Lastly, PM Modi’s decision to abrogate Article 370 of the Indian Constitution – that gave Indian-occupied Kashmir a special status in Indian Union – was nothing less than India shooting itself in the foot. The abrogation and the subsequent offensive diplomatic maneuvers by Pakistan not only brought the Kashmir dispute into limelight but also pushed the international community to unequivocally censure New Delhi of its gross human rights violations in the disputed Himalayan Kingdom; even India’s strategic partners – US and France – felt cornered by Islamabad’s aggressive diplomacy on Kashmir, and subsequently expressed their concerns on the deteriorating situation in the region. Severals report from international human rights organizations reprimanded New Delhi for its fascist actions in Indian-occupied Kashmir; and western publications – like New York Times, Wall Street Journal, Washington Post and Guardian etc – wrote numerous articles critical of Modi’s heinous actions in Indian-occupied Kashmir.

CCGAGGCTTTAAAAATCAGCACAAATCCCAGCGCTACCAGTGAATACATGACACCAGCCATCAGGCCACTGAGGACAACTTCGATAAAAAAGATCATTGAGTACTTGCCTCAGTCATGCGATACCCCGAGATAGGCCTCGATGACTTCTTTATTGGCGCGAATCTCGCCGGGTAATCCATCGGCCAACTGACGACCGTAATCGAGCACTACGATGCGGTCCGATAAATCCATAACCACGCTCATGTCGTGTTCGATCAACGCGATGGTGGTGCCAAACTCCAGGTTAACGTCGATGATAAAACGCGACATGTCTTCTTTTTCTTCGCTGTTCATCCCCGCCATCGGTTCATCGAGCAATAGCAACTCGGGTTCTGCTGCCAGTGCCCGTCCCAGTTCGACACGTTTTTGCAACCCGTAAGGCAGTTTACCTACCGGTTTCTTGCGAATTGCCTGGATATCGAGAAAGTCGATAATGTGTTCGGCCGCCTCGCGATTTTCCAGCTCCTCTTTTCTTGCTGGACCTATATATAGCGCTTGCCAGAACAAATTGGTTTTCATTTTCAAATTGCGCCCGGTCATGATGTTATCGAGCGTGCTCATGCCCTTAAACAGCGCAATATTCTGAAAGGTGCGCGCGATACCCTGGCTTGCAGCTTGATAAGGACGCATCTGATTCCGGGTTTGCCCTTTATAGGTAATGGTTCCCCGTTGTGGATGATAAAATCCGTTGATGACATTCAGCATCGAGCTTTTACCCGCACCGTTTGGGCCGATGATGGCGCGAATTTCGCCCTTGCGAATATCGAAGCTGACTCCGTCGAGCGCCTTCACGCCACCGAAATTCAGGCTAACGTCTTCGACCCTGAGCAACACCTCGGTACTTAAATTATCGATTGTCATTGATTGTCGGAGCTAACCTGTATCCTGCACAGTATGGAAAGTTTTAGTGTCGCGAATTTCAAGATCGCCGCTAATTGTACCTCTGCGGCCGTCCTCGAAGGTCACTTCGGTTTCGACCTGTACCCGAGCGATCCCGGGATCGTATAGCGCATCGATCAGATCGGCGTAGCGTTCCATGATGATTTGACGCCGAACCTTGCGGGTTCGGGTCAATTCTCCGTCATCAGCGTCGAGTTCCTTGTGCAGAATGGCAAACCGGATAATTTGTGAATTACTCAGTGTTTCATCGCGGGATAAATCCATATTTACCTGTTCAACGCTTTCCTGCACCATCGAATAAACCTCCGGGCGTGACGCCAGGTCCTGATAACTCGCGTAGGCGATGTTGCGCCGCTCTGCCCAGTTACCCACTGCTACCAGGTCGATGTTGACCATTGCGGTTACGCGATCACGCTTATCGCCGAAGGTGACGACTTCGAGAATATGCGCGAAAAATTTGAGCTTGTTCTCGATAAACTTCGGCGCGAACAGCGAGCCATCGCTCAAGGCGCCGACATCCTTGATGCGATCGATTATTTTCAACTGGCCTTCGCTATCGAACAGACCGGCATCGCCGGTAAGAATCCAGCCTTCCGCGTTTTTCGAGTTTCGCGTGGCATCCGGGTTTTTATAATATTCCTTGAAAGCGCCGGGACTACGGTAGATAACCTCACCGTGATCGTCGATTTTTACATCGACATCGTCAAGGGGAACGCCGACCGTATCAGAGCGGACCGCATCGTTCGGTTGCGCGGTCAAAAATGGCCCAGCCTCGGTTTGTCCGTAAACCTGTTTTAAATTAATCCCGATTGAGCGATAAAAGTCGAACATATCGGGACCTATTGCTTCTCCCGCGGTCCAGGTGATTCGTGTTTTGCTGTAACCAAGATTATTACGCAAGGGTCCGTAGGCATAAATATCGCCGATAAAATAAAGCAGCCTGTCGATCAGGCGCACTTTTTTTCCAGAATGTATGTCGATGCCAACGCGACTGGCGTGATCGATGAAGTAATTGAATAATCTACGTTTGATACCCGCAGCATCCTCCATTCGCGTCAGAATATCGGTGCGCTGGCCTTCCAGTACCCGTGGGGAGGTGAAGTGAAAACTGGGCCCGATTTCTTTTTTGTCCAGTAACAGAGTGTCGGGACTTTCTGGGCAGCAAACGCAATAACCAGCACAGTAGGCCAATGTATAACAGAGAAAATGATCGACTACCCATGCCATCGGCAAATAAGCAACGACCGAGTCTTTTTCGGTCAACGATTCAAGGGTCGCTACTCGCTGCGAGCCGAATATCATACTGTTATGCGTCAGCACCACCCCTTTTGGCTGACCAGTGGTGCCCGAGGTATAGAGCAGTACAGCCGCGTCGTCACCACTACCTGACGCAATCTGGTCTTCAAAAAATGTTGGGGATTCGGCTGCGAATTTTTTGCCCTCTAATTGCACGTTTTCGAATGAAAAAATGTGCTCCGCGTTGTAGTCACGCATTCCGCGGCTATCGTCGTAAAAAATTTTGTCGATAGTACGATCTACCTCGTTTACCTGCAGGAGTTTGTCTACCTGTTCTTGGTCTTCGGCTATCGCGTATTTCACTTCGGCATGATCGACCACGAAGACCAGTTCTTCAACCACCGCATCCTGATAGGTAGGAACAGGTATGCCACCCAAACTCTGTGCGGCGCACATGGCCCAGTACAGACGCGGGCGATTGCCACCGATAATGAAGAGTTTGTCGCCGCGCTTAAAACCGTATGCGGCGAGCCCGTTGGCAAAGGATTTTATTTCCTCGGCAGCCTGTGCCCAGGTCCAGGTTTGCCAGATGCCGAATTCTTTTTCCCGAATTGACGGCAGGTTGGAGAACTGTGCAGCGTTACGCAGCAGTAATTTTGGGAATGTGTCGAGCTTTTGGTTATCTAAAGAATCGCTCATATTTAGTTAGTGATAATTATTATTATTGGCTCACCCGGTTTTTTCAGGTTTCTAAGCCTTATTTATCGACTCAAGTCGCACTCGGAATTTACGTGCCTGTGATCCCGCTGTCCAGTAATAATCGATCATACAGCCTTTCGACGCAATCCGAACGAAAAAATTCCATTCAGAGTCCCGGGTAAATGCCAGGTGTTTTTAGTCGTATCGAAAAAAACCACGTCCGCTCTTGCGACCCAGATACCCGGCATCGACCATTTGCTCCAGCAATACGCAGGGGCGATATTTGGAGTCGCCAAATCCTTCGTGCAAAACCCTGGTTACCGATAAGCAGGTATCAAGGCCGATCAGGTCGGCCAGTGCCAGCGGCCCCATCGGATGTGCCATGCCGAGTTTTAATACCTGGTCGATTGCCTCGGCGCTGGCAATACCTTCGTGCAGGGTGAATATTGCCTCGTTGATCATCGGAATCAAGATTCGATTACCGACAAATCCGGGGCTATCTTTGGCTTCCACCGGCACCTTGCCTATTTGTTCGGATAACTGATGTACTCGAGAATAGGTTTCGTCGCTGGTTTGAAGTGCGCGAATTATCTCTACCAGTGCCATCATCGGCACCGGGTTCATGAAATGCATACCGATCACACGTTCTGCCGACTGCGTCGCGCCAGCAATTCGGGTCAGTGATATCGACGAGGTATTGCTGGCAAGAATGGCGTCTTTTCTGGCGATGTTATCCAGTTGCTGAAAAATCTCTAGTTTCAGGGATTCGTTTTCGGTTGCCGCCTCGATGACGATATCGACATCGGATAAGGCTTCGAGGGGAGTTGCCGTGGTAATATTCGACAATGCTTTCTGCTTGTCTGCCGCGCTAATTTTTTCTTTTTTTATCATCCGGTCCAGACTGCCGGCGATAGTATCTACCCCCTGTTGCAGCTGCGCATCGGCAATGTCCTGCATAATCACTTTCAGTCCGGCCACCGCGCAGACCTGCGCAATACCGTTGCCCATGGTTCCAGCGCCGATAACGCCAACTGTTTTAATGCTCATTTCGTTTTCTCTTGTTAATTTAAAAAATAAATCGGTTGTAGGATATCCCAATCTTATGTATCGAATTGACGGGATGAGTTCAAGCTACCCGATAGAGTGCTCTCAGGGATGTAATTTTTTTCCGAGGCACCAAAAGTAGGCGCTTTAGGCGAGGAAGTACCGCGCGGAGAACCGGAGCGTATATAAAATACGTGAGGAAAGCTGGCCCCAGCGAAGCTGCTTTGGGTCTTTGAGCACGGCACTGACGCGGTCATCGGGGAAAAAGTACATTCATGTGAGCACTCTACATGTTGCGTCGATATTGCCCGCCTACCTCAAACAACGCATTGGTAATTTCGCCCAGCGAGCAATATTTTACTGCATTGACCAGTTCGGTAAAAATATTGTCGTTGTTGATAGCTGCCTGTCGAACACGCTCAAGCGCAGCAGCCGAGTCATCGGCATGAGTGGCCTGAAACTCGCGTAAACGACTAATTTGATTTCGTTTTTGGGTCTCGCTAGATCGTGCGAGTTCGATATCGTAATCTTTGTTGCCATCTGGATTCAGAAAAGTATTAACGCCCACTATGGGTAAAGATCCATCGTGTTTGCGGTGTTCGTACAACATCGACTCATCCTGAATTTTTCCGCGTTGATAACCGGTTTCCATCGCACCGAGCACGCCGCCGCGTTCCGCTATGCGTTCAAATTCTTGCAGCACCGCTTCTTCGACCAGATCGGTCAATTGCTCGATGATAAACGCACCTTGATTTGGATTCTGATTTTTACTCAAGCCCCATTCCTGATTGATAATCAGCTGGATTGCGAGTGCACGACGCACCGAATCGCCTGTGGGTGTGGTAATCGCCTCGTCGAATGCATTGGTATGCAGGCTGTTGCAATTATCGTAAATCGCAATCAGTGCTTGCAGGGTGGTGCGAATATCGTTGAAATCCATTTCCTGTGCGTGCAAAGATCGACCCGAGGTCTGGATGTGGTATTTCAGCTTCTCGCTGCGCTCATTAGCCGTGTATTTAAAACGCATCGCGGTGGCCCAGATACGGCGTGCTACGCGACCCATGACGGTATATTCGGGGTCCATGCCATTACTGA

In short, the proverbial tables have turned; Modi’s sinister designs to “isolate Pakistan” have been ripped into shreds; New Delhi is gradually moving towards regional and global isolation. In order to arrest this downward spiral, Modi government is trying to buy its way out – without knowing that its economy is also facing a slowdown and that soon New Delhi won’t be in a position to buy shiny new defence hardware from developed countries to get them to not censure Modi’s fascist policies.
The writer is a retired government servant